By Duncan Mackay
British Sports Internet Writer of the Year
October 2 - A year after Chicago were humiliated in its campaign to host the 2016 Olympics and Paralympics its bid leader Pat Ryan (pictured) has claimed that he knew Rio de Janeiro were going to win a month before the final vote.
Today marks the first anniversary since the Brazilian city was awarded the Games by the International Olympic Committee (IOC) at its Session in Copenhagen.
Chicago started the race as favourites but ended up being eliminated in the first round of voting despite United States President Barack Obama jetting in on a flying visit to make a presentation to the IOC members.
But Ryan claims that he knew Chicago's bid was doomed to a failure a month before Copenhagen when the IOC Evaluation Commission gave Rio a glowing report despite widespread fears over crime and transport.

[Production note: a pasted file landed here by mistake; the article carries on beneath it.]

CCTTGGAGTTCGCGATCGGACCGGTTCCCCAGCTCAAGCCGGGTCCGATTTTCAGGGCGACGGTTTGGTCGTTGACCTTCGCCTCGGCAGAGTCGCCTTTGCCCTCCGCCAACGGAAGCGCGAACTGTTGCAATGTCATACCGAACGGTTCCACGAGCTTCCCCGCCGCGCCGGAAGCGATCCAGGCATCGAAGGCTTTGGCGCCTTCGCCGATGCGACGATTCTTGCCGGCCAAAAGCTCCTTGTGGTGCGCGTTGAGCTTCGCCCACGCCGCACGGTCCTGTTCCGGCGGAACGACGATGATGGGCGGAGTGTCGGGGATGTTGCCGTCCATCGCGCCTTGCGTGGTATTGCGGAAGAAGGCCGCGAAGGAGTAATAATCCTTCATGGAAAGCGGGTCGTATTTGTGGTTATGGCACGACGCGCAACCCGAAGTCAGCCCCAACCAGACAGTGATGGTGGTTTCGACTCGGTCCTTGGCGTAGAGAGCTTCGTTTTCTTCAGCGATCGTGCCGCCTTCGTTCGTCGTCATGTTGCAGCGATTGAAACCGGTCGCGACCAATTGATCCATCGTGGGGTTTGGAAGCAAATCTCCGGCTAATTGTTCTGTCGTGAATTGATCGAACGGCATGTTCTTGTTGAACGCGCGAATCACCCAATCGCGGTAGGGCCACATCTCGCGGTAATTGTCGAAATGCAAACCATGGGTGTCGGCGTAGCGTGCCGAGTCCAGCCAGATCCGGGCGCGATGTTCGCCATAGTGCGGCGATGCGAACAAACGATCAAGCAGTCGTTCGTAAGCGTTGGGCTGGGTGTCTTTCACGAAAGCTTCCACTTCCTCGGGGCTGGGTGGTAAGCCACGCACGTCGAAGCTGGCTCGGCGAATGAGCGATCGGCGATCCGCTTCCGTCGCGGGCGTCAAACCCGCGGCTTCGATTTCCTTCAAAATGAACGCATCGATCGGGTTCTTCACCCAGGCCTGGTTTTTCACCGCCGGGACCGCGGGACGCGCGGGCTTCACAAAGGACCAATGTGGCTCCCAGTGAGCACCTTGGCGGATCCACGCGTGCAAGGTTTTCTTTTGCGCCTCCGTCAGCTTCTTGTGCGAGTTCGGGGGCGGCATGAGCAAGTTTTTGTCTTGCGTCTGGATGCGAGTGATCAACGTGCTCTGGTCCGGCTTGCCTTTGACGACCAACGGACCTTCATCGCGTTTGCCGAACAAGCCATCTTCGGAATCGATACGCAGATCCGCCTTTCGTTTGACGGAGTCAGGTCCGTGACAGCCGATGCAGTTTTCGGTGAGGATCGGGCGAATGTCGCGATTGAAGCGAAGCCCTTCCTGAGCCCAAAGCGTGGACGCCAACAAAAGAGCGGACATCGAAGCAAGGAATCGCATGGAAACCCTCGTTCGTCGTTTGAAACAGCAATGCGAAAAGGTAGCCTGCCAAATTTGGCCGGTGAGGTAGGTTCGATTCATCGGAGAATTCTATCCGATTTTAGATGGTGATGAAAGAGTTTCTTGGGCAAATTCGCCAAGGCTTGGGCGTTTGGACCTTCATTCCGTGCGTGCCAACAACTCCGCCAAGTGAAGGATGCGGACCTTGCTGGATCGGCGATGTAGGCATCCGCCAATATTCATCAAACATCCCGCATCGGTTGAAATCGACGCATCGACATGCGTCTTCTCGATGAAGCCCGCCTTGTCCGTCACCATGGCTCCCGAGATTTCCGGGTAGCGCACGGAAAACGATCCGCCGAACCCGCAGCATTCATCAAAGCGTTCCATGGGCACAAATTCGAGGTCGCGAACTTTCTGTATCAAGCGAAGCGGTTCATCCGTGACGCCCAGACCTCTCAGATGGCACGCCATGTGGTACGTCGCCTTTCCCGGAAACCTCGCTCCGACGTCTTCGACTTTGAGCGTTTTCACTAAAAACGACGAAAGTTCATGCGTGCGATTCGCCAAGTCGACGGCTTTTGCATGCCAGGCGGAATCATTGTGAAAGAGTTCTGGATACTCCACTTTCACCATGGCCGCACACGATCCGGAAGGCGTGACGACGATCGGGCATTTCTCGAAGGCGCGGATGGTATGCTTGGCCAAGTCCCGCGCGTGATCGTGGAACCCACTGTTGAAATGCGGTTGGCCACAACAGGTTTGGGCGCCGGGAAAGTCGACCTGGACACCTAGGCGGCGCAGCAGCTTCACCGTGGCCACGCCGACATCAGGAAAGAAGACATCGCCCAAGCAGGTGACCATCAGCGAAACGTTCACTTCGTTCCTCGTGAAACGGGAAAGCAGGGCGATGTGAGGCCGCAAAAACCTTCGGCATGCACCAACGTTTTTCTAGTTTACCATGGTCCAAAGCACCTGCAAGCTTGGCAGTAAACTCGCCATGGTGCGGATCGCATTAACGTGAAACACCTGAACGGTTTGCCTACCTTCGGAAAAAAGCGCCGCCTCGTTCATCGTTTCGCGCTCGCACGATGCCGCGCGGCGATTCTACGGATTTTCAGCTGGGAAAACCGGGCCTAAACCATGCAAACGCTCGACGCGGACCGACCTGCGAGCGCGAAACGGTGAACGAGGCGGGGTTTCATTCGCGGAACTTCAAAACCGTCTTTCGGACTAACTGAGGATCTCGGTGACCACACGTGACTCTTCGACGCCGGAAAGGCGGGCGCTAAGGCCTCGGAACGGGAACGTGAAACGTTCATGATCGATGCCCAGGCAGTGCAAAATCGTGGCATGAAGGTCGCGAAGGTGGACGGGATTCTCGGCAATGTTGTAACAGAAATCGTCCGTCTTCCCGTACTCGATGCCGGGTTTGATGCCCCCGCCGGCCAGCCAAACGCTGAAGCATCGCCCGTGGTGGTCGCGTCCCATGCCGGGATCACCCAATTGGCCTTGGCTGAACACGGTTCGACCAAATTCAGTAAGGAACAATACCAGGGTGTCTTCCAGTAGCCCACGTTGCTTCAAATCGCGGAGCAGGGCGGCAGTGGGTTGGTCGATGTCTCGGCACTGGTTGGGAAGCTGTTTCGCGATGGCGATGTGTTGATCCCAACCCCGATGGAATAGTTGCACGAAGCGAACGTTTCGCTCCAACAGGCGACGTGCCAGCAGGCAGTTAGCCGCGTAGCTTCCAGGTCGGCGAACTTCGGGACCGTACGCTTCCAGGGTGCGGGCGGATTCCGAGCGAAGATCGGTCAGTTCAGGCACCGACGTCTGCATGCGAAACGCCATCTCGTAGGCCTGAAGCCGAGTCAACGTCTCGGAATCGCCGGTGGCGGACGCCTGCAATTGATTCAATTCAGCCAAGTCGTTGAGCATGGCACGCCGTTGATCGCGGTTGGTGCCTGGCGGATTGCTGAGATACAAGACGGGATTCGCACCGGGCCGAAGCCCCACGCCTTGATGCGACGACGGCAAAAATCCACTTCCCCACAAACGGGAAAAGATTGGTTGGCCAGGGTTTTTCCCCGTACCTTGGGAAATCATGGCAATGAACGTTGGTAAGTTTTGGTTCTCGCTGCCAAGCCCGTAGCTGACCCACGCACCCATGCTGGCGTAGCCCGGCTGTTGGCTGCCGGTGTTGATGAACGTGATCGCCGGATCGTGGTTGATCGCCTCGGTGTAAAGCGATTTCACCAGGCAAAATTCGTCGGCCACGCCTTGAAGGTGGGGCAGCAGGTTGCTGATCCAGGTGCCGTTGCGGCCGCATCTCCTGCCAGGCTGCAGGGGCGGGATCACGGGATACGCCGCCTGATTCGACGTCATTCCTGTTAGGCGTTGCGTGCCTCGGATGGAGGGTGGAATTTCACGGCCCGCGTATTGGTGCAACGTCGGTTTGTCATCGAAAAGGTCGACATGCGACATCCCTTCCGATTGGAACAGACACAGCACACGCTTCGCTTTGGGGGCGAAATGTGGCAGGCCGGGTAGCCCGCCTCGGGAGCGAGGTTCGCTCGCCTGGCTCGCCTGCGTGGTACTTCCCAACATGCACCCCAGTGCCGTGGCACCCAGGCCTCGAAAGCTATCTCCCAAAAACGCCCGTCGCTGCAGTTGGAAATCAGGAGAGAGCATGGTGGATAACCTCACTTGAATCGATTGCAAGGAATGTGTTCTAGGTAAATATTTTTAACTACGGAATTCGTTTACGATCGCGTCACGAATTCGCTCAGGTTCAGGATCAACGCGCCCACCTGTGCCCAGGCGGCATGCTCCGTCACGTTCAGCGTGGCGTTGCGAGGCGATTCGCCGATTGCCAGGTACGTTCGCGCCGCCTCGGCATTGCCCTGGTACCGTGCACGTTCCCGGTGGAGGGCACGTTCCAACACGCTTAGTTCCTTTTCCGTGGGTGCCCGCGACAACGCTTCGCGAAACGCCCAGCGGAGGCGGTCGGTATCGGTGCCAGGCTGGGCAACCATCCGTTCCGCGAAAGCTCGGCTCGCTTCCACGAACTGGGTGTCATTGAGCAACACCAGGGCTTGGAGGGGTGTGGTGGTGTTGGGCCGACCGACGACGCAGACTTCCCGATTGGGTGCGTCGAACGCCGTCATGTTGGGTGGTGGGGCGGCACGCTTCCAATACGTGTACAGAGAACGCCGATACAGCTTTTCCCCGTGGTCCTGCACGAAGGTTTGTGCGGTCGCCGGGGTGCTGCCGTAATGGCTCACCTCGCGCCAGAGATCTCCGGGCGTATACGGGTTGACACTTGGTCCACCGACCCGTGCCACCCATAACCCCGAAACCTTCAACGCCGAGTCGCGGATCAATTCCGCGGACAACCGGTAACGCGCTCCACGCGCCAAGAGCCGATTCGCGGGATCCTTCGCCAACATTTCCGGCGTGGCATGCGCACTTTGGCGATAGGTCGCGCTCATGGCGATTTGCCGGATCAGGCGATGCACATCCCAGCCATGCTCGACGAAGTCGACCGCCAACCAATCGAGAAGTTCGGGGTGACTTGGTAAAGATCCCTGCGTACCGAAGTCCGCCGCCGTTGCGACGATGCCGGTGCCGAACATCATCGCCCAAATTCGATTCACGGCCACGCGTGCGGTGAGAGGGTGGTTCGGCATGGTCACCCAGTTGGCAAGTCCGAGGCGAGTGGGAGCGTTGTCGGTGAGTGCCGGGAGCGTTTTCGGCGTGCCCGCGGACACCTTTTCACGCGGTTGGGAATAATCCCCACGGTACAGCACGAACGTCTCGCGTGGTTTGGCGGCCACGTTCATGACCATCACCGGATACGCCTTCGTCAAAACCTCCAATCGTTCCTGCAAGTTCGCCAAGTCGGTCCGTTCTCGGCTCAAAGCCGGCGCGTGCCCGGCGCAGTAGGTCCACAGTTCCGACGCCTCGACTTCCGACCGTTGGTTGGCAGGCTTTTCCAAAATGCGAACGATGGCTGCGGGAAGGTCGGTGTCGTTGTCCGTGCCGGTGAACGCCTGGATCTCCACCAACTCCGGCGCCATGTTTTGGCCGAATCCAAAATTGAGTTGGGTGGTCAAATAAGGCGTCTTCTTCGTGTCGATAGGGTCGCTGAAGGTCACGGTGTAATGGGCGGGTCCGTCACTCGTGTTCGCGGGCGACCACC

"I believed until the Evaluation Commission report came out we had a great opportunity to win,'" Ryan told the Chicago Tribune.
"After that, a blind man could have seen what the IOC wanted.
"We knew when we started [in 2006] if Rio proved to [the IOC] it could handle the Games, they would go there, because the Games never have been in South America."
But Ryan claimed he had no regrets about the failed bid which has led to widespread changes at the United States Olympic Committee (USOC) and an acknowledgment that they have to improve their relations with the rest of the Olympic Movement.
"I'm not sad at all,'' Ryan told the Chicago Tribune.
"I have a very positive perspective on the bid.
"I keep telling myself this isn't a rationalisation for not winning, but I truly believe the bid left a strong legacy.''
The most tangible legacy is World Sport Chicago, which was created during the bid, and was left with funds worth $5.2 million (£3.2 million).
It has so far distributed $800,000 (£505,000) to good causes in Chicago.
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